The two of us stepped forward into the throng. We walked on cracked and uneven concrete that poked through a thin layer of dirt and gravel. Rubbish was strewn about, but not from the inhabitants—from the rest of us, blown in from the city. There was too much to see! A huge, sweaty woman in a flower-print muumuu had insect of every kind, both dried and alive, swarming in containers: beetles, lightning bugs, and dragonflies. A pair of gap-toothed twins, in their sixties I guessed, with long scraggly hair and 1970s clothes, sold seeds, nuts, and bulbs of unusual and rare variety, including a few that I’m sure were illegal, like coca leaves and poppy flowers, and some I wasn’t sure were even real, like mandrake and moneytree. There were vials and twisty-sealed baggies with labels I couldn’t pronounce. There were toys, games, empty bottles, books, bags, globes, shells, crystals, coins, plumage of every color—some still attached—pottery, prints, plastic figurines, fish, and feces—the excrement of every thing that makes it, dried and powered and sealed with wax. And there were bones. So many bones. Antlered monstrosities and toothy, grinning predators. Even the bones of people, pilfered from their final rest.
And there were the smells. Jasmine and cloves and urine and anise. Pepper and filth and flowers and mange. Smoke and meat and sweat and incense. And above it all, the music. Three or four separate tunes whose volume rose or fell depending on which way I turned my head. It was all so chaotic and free. My eyes went everywhere as I strolled under the holiday lights that zigzagged over my head. Some of the bulbs were bare, but many were covered in all different plastic shapes: a cactus, a birthday cake, Santa Claus, a donkey pinata, a candy cane, a heart, a star, and more.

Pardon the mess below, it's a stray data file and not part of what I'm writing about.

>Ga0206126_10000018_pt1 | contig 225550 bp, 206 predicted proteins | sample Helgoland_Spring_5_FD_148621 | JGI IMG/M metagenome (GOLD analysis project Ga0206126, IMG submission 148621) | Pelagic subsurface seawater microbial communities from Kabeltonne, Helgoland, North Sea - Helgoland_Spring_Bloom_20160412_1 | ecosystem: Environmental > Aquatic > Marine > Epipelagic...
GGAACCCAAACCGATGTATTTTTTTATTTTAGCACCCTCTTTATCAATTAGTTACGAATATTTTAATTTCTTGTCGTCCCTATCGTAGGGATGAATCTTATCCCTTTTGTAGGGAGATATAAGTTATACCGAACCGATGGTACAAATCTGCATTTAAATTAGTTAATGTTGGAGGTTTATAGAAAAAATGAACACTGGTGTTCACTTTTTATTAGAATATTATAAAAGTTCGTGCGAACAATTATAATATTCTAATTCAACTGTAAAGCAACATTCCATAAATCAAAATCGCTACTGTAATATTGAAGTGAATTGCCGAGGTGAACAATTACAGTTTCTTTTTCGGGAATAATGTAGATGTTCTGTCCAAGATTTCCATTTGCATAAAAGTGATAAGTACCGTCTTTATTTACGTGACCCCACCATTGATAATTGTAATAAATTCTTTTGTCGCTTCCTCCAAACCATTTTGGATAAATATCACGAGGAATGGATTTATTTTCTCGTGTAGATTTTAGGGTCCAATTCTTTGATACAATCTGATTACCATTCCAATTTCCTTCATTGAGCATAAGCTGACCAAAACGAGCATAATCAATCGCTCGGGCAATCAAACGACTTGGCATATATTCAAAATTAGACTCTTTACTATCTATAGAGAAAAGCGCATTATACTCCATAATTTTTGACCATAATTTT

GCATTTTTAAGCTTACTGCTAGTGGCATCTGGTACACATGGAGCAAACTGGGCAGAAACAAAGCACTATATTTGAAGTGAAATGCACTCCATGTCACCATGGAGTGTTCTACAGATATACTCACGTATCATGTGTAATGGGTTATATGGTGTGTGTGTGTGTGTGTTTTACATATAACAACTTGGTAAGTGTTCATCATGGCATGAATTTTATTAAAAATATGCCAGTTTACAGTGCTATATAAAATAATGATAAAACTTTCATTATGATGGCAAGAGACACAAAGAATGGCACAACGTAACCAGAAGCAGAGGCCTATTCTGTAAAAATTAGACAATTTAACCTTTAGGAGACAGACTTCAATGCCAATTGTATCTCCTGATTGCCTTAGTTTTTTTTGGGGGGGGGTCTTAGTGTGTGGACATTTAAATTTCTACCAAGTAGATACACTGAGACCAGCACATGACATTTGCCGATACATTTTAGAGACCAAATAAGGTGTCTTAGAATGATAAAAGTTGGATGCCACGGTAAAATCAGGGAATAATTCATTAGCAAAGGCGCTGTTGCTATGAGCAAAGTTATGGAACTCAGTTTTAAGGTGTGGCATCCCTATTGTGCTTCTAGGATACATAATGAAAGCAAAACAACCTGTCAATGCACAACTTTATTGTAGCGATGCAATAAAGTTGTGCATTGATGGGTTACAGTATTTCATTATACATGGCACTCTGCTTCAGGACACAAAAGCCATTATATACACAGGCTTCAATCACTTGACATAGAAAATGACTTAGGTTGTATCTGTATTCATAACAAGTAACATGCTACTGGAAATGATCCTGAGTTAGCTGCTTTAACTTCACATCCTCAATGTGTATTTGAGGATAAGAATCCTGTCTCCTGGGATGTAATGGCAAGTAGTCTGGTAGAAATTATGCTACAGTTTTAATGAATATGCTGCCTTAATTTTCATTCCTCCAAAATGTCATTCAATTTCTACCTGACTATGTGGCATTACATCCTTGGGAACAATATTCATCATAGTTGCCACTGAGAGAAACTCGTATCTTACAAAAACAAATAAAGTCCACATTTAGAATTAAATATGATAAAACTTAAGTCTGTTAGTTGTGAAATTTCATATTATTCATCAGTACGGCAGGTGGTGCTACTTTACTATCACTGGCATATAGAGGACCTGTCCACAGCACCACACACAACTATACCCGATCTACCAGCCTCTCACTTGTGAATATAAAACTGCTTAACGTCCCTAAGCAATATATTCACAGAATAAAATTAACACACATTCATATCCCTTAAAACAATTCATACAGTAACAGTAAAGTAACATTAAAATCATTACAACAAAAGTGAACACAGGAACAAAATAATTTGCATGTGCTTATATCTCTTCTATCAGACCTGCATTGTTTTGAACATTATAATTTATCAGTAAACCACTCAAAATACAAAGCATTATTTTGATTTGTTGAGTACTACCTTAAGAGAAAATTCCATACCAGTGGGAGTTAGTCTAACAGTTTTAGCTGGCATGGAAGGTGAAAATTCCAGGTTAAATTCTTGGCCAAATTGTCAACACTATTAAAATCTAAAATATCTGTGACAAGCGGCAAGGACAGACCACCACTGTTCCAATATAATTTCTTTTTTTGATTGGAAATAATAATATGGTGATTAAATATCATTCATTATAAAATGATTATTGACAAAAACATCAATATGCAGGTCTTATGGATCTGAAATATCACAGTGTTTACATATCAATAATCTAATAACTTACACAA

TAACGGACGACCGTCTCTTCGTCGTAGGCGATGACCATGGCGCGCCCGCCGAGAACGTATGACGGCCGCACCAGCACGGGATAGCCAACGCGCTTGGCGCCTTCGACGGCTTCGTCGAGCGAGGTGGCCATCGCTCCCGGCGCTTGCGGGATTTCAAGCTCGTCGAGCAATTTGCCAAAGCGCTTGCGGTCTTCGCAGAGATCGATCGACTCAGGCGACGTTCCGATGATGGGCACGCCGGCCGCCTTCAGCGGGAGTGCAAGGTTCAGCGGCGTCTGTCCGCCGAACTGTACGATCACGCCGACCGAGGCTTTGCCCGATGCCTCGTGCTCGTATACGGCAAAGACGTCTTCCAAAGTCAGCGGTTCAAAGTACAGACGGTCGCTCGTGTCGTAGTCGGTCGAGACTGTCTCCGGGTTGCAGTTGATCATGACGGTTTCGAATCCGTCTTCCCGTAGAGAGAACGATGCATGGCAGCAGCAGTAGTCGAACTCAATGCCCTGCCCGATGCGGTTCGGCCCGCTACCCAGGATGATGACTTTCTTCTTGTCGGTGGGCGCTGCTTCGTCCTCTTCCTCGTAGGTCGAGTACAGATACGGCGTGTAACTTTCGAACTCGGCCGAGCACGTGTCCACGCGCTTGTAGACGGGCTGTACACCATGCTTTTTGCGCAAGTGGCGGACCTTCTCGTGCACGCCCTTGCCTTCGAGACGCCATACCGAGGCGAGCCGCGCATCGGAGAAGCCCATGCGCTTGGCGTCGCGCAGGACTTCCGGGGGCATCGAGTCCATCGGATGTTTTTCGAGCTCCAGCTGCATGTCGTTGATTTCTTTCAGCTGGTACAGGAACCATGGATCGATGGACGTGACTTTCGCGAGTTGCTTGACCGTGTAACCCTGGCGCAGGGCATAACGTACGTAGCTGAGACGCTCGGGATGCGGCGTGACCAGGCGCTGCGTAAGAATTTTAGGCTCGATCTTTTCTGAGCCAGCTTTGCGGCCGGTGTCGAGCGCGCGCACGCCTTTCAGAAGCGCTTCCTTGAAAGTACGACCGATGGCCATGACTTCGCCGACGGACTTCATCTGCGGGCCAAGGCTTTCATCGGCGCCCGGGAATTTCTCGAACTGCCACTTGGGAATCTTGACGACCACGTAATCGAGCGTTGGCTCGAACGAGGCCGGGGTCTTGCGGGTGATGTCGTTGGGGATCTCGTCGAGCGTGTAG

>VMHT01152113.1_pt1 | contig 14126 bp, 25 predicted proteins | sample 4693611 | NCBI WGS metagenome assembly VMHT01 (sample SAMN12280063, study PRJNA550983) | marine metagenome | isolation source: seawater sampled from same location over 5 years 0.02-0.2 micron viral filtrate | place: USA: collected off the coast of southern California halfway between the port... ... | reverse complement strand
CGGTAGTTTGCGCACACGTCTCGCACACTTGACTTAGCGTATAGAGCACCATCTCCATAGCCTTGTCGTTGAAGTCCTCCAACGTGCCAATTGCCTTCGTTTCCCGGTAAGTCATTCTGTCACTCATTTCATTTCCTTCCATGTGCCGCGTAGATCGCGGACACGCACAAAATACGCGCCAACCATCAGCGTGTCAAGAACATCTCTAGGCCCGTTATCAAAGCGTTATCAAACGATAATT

Étranger led me to the end of the main row where a lanky man sat on a stool wrapped in a blue tarp, like it was his security blanket. Hanging from the sides of his RV was the most interesting collection of odds and ends I think I’ve ever seen. I saw a jewel-encrusted Mexican wrestler’s mask and an anatomically-correct colorful plush monster and looked like it was from 1960s Japan. There was a combination VCR-toaster and a book full of maps of places that never or no longer existed. There was a real Indian headdress and a painted Aboriginal boomerang. There was even an antique gilded porcelain toilet that apparently belonged to Napoleon and which he made his men carry around everywhere. And on and on.
The horn of a semi echoed down from the freeway above as we approached, and it totally obscured whatever the proprietor said to the chef, whom he didn’t seem to care for.
I looked up. It really seemed then like were underneath civilization, under the floorboards of the world, and that life—normal life—was passing by above us completely unaware of the magical scene just a few hundred feet below.
“Wait here.” The chef walked to the man in the tarp, who I understand is a finder of impossible things, and the two of them had words while I perused the collection with a few other patrons.
cover image: Temptation of St. Anthony by Joos van Craesbeeck